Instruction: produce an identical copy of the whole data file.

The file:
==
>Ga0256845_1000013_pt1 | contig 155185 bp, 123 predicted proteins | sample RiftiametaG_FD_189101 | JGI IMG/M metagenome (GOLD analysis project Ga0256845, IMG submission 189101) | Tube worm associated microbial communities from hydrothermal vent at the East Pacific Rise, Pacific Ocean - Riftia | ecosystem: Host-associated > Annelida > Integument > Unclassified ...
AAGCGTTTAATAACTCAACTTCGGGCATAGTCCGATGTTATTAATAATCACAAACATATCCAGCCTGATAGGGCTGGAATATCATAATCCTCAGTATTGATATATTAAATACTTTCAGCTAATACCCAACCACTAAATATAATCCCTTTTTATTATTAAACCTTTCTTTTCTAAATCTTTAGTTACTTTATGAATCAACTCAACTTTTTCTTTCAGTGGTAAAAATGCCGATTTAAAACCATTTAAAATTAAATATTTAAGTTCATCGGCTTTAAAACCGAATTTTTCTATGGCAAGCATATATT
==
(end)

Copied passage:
>Ga0256845_1000013_pt1 | contig 155185 bp, 123 predicted proteins | sample RiftiametaG_FD_189101 | JGI IMG/M metagenome (GOLD analysis project Ga0256845, IMG submission 189101) | Tube worm associated microbial communities from hydrothermal vent at the East Pacific Rise, Pacific Ocean - Riftia | ecosystem: Host-associated > Annelida > Integument > Unclassified ...
AAGCGTTTAATAACTCAACTTCGGGCATAGTCCGATGTTATTAATAATCACAAACATATCCAGCCTGATAGGGCTGGAATATCATAATCCTCAGTATTGATATATTAAATACTTTCAGCTAATACCCAACCACTAAATATAATCCCTTTTTATTATTAAACCTTTCTTTTCTAAATCTTTAGTTACTTTATGAATCAACTCAACTTTTTCTTTCAGTGGTAAAAATGCCGATTTAAAACCATTTAAAATTAAATATTTAAGTTCATCGGCTTTAAAACCGAATTTTTCTATGGCAAGCATATATT